DALLAS (CNS) — Even after becoming the toast of the sports world, golfer Jordan Spieth, a 21-year-old Dallas Jesuit graduate, remained humble and down-to-earth as he worked the crowds at Augusta, handled the media, and bantered with morning and late night talk show hosts after his historic win.
That’s no surprise to those who know the new Masters champion, who set course records at Augusta, Georgia, from April 9-12 on his way to the coveted prize and the iconic green blazer. They say he has kept family first, especially his younger sister, Ellie, who is autistic.
“He is just very genuine,” said Steve Koch, athletic director at Jesuit College Preparatory School in Dallas, which claims Spieth as a graduate of its class of 2011. “He says what he believes. He believes in supporting others, taking care of others before he takes care of himself.”
Michael Earsing, the president of the Jesuit school, said that the foundation of family, balance and caring for others has no doubt created a different perspective for Spieth, one that will serve him well after winning the Masters.
“We talk about Ignatian balance in everything we do and I think Jordan and his family are a really good example of that balance,” Earsing told The Texas Catholic, newspaper of the Diocese of Dallas. “When we talk about balance, we talk about love. We talk about how much he loves his sister, someone he loves and who has kept him grounded. We talk about how important life is to all of us as Catholics. What a wonderful thing.”
At the Masters, Spieth became the second-youngest player to win and was the first to reach 19 under par in the tournament. His 28 birdies in the four rounds at the Masters is a tournament record. He also logged the best scores after 36 and 54 holes. And if that were not enough, he is only the fifth player in tournament history to lead from start to finish. He finished 18-under par, 270.
Spieth is now ranked as the second-best golfer in the world behind Rory McIlroy, and is watching his already rising status accelerate significantly.
Spieth’s win at the Masters has inspired the Dallas Jesuit community, but perhaps none more so than the school’s golf team, which was preparing for a regional tournament during the Masters tournament.
Jesuit golfer Cameron Suhy said the team members were constantly checking their phones to get the latest on Spieth, who only four years ago was in their shoes playing golf for Jesuit.
“It was pretty nerve-wracking the whole week just watching him having to sit on the lead but when he finally pulled it out, it definitely gave our team a lot of confidence,” Suhy said. “We saw that a kid from Jesuit could win on golf’s biggest stage.”
During his time at Jesuit, Spieth led the team to three Class 5A state titles in the University Interscholastic League.
Jesuit golf coach Cathy Marino, herself a 10-year veteran of the LPGA, said while Spieth definitely stood out on the golf course, he was just a normal teenager.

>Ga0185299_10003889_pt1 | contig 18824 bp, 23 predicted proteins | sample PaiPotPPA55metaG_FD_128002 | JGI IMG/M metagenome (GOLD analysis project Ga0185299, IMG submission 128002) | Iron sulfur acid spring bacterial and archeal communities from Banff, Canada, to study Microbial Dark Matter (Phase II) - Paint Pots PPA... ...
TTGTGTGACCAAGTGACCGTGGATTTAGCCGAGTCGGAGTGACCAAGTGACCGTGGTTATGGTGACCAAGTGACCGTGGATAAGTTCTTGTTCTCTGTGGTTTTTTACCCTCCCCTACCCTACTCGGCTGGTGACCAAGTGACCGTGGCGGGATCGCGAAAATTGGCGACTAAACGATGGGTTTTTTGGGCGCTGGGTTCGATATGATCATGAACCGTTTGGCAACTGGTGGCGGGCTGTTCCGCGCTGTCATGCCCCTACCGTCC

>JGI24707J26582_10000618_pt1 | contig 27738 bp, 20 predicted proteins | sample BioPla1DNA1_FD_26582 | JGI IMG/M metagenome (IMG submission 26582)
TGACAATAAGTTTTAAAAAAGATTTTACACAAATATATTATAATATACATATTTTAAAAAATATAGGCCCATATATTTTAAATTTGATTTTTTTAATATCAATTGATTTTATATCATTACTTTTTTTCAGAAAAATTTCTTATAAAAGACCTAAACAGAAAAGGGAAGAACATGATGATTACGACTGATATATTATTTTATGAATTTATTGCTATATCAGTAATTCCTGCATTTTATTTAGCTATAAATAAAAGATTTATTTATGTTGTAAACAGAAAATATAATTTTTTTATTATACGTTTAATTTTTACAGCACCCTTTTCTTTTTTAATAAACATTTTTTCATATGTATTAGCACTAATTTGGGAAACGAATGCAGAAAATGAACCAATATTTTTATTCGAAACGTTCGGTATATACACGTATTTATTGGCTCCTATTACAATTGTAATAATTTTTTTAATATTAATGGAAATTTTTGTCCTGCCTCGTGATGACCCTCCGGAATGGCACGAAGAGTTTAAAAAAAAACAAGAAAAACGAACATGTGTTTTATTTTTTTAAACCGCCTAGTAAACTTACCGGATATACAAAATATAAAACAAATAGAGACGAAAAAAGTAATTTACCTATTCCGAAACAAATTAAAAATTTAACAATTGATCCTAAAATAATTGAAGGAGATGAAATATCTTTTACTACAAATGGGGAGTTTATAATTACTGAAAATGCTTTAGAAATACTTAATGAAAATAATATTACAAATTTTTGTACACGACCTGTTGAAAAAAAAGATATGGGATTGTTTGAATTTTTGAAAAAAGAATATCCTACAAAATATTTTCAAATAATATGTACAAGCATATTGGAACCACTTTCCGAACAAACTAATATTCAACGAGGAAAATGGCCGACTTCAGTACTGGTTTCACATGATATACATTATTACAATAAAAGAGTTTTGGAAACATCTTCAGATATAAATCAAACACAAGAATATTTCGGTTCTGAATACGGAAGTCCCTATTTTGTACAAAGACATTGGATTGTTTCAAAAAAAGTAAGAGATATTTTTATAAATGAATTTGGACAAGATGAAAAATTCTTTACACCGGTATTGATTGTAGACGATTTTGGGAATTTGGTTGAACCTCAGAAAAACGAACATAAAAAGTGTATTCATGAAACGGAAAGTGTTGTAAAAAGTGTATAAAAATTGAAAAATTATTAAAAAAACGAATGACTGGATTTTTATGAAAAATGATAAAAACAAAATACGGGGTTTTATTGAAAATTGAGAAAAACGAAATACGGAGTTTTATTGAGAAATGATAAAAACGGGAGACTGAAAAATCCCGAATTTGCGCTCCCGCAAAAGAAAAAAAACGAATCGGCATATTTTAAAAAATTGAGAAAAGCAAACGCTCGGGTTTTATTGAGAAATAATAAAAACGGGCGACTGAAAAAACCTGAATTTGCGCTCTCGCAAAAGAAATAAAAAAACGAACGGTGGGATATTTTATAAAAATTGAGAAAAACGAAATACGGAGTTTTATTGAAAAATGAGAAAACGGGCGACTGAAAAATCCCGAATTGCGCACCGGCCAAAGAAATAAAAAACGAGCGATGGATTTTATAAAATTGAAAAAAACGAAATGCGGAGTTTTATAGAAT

“When he was on the team, he was one of the guys,” Marino said. “He was a regular high school kid a lot of the time and I was glad to see that. I think that’s important especially once you turn pro and it becomes a business.”
For Spieth, the Masters win brought him a paycheck of $1.8 million. He already has an endorsement deal with Under Armour and there is talk that other lucrative endorsement deals are in the works.
He was on various morning shows and late night shows April 13 and April 14. Unlike other Masters champions who take the week off following the tournament, Spieth said that he would play the RBC Heritage in Hilton Head, South Carolina, April 16-19 because he wanted to give back to the tournament that was good to him when he turned pro.
That loyalty is not surprising for those who see Spieth on the national stage. They say he is the same young man with the same value system that he had embraced at Dallas Catholic schools, including his elementary school, St. Monica Catholic School.
“Jordan was always respectful to staff and students alike,” said Colette Corbin of the school’s Student Services Department. “He was one of those kids that would just stay and help clean up in the cafeteria if he saw that I was short on students helping. He was considerate of others’ feelings and tried to include other students that might otherwise not be part of a group.”
And Jesuit’s Earsing said Spieth will be an inspiration for students, parents and teachers in Dallas Catholic schools.
“I think it’s a hope of everybody who works in Catholic education that you see somebody who is achieving at such a high level, who is also a wonderful model for our students,” Earsing said. “Jordan is just the common man who achieves greatness through the blessings and talent God has given him to the maximum.”
Gonzales is a staffer writer for The Texas Catholic, newspaper of the Diocese of Dallas. Texas Catholic staff writer Cathy Harasta contributed to this report.
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